High-impact chronic pain transition in surgical recipients with cervical spondylotic myelopathy

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  • 1 Department of Orthopaedics, Duke University, Durham, North Carolina;
  • | 2 Duke Clinical Research Institute, Duke University, Durham, North Carolina;
  • | 3 Department of Population Health Sciences, Durham, North Carolina;
  • | 4 Department of Neurosurgery, Carolina Neurosurgery and Spine Associates and Neuroscience Institute, Carolinas HealthCare System, Charlotte, North Carolina;
  • | 5 Department of Neurosurgery, Clinical Neurosciences Center, University of Utah, Salt Lake City, Utah;
  • | 6 Department of Neurosurgery, University of Virginia Health System, Charlottesville, Virginia;
  • | 7 Department of Neurologic Surgery, Mayo Clinic, Rochester, Minnesota;
  • | 8 Department of Neurological Surgery, University of California, San Francisco, California;
  • | 9 PPG Atlanta Brain and Spine Care, Atlanta, Georgia;
  • | 10 Department of Neurosurgery, University of Michigan, Ann Arbor, Michigan;
  • | 11 Department of Neurosurgery, Duke University School of Medicine, Durham, North Carolina;
  • | 12 Barrow Neurological Institute, Phoenix, Arizona; and
  • | 13 Department of Neurological Surgery, University of Miami Miller School of Medicine, Miami, Florida
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OBJECTIVE

High-impact chronic pain (HICP) is a recently proposed metric that indicates the presence of a severe and troubling pain-related condition. Surgery for cervical spondylotic myelopathy (CSM) is designed to halt disease transition independent of chronic pain status. To date, the prevalence of HICP in individuals with CSM and their HICP transition from presurgery is unexplored. The authors sought to define HICP prevalence, transition, and outcomes in patients with CSM who underwent surgery and identify predictors of these HICP transition groups.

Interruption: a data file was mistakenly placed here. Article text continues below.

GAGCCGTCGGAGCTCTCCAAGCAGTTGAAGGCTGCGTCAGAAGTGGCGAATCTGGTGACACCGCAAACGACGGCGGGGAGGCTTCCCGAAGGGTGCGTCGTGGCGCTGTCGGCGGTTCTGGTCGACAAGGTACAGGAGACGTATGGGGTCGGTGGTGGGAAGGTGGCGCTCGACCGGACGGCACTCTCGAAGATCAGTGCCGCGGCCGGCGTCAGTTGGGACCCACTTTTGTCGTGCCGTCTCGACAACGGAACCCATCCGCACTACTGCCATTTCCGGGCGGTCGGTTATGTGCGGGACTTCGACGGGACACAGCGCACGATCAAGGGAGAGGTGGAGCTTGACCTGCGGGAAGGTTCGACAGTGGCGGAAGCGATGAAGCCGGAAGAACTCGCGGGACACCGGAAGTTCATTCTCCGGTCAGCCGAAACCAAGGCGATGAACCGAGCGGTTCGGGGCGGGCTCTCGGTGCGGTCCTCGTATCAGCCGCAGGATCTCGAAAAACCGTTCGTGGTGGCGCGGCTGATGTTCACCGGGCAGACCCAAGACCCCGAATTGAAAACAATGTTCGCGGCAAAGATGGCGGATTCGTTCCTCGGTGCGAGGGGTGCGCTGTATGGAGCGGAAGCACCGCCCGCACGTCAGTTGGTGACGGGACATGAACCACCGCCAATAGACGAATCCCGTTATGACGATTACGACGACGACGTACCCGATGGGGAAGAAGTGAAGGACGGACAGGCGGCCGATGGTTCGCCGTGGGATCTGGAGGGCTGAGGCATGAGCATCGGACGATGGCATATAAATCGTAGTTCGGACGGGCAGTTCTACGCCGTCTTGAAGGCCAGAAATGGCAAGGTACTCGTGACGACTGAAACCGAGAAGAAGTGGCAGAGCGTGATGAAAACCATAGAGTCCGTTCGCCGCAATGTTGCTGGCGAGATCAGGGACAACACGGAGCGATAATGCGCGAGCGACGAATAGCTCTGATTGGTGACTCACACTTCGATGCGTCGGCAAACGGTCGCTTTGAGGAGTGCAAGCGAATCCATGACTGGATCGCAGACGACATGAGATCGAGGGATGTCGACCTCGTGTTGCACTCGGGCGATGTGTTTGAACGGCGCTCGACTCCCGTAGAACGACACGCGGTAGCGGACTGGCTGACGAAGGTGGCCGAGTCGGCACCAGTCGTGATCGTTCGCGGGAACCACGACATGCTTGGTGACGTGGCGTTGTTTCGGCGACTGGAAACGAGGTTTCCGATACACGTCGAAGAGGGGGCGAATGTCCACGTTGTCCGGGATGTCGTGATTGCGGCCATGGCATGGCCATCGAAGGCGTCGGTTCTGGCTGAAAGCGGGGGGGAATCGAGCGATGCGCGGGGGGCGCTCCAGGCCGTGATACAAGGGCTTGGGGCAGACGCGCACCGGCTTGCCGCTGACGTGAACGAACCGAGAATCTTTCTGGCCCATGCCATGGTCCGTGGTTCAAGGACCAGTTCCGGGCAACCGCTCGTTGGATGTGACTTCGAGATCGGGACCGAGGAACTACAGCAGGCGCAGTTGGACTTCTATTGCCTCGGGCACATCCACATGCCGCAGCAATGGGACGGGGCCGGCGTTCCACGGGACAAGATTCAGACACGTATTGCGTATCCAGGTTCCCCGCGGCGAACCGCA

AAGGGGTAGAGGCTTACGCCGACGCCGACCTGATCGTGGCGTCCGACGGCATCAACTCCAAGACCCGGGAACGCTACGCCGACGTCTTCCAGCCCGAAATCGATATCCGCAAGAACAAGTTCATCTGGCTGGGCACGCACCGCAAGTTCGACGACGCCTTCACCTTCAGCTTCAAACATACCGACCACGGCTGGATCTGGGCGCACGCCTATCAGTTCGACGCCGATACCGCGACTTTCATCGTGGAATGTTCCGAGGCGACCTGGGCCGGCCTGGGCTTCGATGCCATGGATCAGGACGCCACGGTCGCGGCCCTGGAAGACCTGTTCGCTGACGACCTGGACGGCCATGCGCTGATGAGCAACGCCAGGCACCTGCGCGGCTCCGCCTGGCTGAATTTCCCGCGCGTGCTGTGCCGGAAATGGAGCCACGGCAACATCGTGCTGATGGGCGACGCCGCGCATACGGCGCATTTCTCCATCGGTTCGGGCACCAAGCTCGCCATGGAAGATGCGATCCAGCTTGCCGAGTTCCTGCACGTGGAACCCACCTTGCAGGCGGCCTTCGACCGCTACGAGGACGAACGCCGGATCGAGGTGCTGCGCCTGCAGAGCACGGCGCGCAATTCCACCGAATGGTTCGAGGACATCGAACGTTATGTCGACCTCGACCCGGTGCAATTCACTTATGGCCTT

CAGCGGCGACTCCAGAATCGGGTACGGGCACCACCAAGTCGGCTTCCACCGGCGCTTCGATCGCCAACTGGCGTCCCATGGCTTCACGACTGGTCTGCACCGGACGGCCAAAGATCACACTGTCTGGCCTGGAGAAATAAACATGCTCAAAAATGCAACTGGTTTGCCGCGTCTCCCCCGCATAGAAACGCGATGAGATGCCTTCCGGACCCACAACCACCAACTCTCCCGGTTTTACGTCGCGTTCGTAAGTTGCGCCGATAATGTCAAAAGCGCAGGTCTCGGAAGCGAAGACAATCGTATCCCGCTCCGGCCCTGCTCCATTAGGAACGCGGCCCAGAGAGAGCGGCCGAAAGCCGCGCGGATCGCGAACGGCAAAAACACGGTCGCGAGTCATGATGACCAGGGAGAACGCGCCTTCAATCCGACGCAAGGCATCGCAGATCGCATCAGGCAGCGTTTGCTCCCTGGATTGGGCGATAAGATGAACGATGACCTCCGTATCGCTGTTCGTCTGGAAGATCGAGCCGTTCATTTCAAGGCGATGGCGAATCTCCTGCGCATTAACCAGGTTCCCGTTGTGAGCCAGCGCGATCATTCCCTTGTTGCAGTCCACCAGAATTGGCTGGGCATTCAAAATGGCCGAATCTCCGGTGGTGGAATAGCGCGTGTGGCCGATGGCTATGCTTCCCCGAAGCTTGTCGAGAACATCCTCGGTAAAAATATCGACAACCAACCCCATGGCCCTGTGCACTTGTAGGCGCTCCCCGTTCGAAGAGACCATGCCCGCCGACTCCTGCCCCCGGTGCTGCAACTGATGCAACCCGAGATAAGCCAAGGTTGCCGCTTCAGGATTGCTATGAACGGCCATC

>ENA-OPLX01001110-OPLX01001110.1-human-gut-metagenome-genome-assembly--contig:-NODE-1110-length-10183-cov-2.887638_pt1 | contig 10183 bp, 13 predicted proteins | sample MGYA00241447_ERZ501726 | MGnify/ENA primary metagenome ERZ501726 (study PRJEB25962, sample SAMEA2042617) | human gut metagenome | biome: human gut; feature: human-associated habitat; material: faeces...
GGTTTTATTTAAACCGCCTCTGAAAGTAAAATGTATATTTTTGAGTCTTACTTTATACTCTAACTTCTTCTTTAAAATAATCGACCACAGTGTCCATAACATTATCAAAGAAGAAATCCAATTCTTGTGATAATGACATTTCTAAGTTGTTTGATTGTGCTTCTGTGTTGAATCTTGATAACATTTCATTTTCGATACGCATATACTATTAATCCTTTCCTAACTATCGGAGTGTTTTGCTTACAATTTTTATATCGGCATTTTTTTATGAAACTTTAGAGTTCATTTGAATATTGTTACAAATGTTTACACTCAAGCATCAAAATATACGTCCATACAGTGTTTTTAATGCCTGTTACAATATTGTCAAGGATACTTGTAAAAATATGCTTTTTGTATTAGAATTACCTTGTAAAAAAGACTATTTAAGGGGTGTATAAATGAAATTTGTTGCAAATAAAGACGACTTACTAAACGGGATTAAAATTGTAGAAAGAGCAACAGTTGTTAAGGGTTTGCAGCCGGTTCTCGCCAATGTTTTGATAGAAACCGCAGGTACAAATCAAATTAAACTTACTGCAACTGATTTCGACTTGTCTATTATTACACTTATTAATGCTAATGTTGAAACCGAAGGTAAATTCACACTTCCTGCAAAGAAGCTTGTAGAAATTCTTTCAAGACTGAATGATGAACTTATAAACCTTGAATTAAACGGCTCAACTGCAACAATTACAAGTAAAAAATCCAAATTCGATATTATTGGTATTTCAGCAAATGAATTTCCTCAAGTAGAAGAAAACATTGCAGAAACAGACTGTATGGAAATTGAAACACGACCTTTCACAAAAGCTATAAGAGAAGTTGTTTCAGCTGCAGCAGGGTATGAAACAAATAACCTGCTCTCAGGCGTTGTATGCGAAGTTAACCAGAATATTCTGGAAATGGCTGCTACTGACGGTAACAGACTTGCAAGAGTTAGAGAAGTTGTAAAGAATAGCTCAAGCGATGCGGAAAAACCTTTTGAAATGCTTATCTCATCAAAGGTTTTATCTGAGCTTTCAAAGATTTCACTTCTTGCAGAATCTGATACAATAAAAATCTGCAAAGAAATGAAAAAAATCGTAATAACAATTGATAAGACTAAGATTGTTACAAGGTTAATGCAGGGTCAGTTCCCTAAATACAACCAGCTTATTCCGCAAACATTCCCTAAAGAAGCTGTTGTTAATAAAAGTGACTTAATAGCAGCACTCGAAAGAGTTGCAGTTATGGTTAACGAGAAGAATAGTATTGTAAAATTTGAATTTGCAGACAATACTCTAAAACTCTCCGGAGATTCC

METHODS

CSM surgical recipients were categorized as HICP at presurgery and 3 months if they exhibited pain that lasted 6–12 months or longer with at least one major activity restriction. HICP transition groups were categorized and evaluated for outcomes. Multivariate multinomial modeling was used to predict HICP transition categorization.

RESULTS

A majority (56.1%) of individuals exhibited HICP preoperatively; this value declined to 15.9% at 3 months (71.6% reduction). The presence of HICP was also reflective of other self-reported outcomes at 3 and 12 months, as most demonstrated notable improvement. Higher severity in all categories of self-reported outcomes was related to a continued HICP condition at 3 months. Both social and biological factors predicted HICP translation, with social factors being predominant in transitioning to HICP (from none preoperatively).

CONCLUSIONS

Many individuals who received CSM surgery changed HICP status at 3 months. In a surgical population where decisions are based on disease progression, most of the changed status went from HICP preoperatively to none at 3 months. Both social and biological risk factors predicted HICP transition assignment.

ABBREVIATIONS

ASA = American Society of Anesthesiologists; CSM = cervical spondylotic myelopathy; HICP = high-impact chronic pain; mJOA = modified Japanese Orthopaedic Association; NDI = Neck Disability Index; QOD = Quality Outcomes Database; SES = socioeconomic status; VAS = visual analog scale.

Illustration from Kong et al. (pp 4–12). Copyright Qing-Jie Kong. Used with permission.

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